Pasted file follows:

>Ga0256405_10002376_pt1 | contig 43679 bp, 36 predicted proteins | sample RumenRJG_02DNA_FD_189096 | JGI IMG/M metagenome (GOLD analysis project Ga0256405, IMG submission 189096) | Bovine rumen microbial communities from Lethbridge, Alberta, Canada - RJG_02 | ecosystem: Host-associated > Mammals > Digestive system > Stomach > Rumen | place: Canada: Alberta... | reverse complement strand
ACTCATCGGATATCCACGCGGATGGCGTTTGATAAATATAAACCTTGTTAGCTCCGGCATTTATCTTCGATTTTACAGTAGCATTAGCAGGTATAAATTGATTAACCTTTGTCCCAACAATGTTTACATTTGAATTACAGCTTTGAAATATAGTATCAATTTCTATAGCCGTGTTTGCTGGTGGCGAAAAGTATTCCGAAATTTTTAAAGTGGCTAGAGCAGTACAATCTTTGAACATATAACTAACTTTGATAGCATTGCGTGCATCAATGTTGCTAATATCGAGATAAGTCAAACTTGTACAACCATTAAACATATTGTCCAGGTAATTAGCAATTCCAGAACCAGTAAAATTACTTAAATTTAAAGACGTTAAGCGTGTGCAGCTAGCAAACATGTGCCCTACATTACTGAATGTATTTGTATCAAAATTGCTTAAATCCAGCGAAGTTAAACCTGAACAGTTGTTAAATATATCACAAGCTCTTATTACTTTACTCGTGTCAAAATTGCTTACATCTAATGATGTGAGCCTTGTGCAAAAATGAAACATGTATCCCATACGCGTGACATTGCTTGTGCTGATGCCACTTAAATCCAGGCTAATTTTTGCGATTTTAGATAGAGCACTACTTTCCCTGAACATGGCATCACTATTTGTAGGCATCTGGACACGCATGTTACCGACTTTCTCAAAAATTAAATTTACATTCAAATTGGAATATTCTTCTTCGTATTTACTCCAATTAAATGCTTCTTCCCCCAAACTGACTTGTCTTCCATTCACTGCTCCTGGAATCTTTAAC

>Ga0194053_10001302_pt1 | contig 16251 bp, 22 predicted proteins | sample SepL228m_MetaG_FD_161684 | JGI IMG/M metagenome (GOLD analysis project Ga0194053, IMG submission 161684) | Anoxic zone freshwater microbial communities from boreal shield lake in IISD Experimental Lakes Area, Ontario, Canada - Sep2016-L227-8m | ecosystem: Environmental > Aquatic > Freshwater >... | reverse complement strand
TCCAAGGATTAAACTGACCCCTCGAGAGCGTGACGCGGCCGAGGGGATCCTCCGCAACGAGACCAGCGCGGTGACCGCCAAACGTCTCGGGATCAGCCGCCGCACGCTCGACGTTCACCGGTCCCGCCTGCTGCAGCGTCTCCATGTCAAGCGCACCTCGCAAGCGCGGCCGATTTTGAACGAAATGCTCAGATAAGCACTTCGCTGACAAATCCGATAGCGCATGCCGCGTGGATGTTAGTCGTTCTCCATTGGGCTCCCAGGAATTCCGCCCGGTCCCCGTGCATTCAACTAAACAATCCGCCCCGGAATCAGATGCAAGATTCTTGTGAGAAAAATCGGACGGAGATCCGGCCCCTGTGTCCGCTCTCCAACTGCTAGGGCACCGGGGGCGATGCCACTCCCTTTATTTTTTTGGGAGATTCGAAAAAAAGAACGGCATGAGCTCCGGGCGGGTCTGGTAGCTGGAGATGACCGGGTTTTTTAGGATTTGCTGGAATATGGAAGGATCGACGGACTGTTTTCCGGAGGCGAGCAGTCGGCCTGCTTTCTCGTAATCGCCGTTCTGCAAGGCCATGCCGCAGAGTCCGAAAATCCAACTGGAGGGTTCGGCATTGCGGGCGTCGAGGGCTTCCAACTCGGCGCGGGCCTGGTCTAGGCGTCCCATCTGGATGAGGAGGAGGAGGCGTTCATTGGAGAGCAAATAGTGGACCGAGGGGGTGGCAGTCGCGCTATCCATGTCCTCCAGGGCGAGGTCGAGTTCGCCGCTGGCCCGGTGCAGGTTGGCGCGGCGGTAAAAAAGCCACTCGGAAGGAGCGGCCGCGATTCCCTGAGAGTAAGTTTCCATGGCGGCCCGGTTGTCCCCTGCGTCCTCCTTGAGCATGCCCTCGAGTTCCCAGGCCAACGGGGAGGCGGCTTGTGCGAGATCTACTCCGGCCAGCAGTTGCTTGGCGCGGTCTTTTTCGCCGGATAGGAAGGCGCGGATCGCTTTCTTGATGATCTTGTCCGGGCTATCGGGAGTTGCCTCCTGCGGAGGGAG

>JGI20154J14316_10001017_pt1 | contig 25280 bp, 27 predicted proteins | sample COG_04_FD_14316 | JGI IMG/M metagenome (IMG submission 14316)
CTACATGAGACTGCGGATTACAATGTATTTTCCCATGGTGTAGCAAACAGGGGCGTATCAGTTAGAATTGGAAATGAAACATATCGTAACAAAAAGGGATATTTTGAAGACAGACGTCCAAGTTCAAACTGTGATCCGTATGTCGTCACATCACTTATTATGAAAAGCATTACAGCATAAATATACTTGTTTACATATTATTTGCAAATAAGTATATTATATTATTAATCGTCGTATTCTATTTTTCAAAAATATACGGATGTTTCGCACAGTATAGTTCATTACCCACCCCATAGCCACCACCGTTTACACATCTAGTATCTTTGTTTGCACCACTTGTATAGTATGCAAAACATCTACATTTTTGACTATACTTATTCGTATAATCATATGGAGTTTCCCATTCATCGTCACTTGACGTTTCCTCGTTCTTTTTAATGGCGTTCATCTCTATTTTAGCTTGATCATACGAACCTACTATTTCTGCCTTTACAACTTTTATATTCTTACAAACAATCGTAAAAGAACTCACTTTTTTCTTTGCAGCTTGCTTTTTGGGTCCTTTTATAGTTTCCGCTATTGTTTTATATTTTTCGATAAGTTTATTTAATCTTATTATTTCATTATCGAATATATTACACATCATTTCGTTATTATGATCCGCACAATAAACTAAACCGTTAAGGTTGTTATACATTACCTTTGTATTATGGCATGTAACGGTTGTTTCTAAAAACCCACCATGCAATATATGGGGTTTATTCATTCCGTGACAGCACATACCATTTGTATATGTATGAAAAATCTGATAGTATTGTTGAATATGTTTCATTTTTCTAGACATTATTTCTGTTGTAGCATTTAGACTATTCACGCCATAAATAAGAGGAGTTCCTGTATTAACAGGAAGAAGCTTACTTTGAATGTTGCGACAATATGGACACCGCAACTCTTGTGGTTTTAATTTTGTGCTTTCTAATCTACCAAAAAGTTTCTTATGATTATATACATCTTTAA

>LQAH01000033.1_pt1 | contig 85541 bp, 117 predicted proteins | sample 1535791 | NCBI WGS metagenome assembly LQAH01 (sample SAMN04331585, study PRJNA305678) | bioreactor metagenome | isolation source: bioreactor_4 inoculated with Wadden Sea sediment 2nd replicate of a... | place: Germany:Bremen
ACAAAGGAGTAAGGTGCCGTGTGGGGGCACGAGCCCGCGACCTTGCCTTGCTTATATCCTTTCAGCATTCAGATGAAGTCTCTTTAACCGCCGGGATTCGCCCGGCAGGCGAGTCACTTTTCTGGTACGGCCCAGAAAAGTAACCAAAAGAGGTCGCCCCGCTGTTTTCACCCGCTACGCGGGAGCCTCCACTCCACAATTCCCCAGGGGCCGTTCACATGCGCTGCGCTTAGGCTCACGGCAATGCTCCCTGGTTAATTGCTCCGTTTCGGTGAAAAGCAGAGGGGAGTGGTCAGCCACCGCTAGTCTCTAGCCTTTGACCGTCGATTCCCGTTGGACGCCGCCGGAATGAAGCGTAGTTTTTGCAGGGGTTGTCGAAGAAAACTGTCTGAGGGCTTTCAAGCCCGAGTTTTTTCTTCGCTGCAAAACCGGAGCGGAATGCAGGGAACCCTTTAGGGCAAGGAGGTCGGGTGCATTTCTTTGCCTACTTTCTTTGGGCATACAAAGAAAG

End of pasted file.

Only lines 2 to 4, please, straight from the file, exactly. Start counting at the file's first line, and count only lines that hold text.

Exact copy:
ACTCATCGGATATCCACGCGGATGGCGTTTGATAAATATAAACCTTGTTAGCTCCGGCATTTATCTTCGATTTTACAGTAGCATTAGCAGGTATAAATTGATTAACCTTTGTCCCAACAATGTTTACATTTGAATTACAGCTTTGAAATATAGTATCAATTTCTATAGCCGTGTTTGCTGGTGGCGAAAAGTATTCCGAAATTTTTAAAGTGGCTAGAGCAGTACAATCTTTGAACATATAACTAACTTTGATAGCATTGCGTGCATCAATGTTGCTAATATCGAGATAAGTCAAACTTGTACAACCATTAAACATATTGTCCAGGTAATTAGCAATTCCAGAACCAGTAAAATTACTTAAATTTAAAGACGTTAAGCGTGTGCAGCTAGCAAACATGTGCCCTACATTACTGAATGTATTTGTATCAAAATTGCTTAAATCCAGCGAAGTTAAACCTGAACAGTTGTTAAATATATCACAAGCTCTTATTACTTTACTCGTGTCAAAATTGCTTACATCTAATGATGTGAGCCTTGTGCAAAAATGAAACATGTATCCCATACGCGTGACATTGCTTGTGCTGATGCCACTTAAATCCAGGCTAATTTTTGCGATTTTAGATAGAGCACTACTTTCCCTGAACATGGCATCACTATTTGTAGGCATCTGGACACGCATGTTACCGACTTTCTCAAAAATTAAATTTACATTCAAATTGGAATATTCTTCTTCGTATTTACTCCAATTAAATGCTTCTTCCCCCAAACTGACTTGTCTTCCATTCACTGCTCCTGGAATCTTTAAC

>Ga0194053_10001302_pt1 | contig 16251 bp, 22 predicted proteins | sample SepL228m_MetaG_FD_161684 | JGI IMG/M metagenome (GOLD analysis project Ga0194053, IMG submission 161684) | Anoxic zone freshwater microbial communities from boreal shield lake in IISD Experimental Lakes Area, Ontario, Canada - Sep2016-L227-8m | ecosystem: Environmental > Aquatic > Freshwater >... | reverse complement strand
TCCAAGGATTAAACTGACCCCTCGAGAGCGTGACGCGGCCGAGGGGATCCTCCGCAACGAGACCAGCGCGGTGACCGCCAAACGTCTCGGGATCAGCCGCCGCACGCTCGACGTTCACCGGTCCCGCCTGCTGCAGCGTCTCCATGTCAAGCGCACCTCGCAAGCGCGGCCGATTTTGAACGAAATGCTCAGATAAGCACTTCGCTGACAAATCCGATAGCGCATGCCGCGTGGATGTTAGTCGTTCTCCATTGGGCTCCCAGGAATTCCGCCCGGTCCCCGTGCATTCAACTAAACAATCCGCCCCGGAATCAGATGCAAGATTCTTGTGAGAAAAATCGGACGGAGATCCGGCCCCTGTGTCCGCTCTCCAACTGCTAGGGCACCGGGGGCGATGCCACTCCCTTTATTTTTTTGGGAGATTCGAAAAAAAGAACGGCATGAGCTCCGGGCGGGTCTGGTAGCTGGAGATGACCGGGTTTTTTAGGATTTGCTGGAATATGGAAGGATCGACGGACTGTTTTCCGGAGGCGAGCAGTCGGCCTGCTTTCTCGTAATCGCCGTTCTGCAAGGCCATGCCGCAGAGTCCGAAAATCCAACTGGAGGGTTCGGCATTGCGGGCGTCGAGGGCTTCCAACTCGGCGCGGGCCTGGTCTAGGCGTCCCATCTGGATGAGGAGGAGGAGGCGTTCATTGGAGAGCAAATAGTGGACCGAGGGGGTGGCAGTCGCGCTATCCATGTCCTCCAGGGCGAGGTCGAGTTCGCCGCTGGCCCGGTGCAGGTTGGCGCGGCGGTAAAAAAGCCACTCGGAAGGAGCGGCCGCGATTCCCTGAGAGTAAGTTTCCATGGCGGCCCGGTTGTCCCCTGCGTCCTCCTTGAGCATGCCCTCGAGTTCCCAGGCCAACGGGGAGGCGGCTTGTGCGAGATCTACTCCGGCCAGCAGTTGCTTGGCGCGGTCTTTTTCGCCGGATAGGAAGGCGCGGATCGCTTTCTTGATGATCTTGTCCGGGCTATCGGGAGTTGCCTCCTGCGGAGGGAG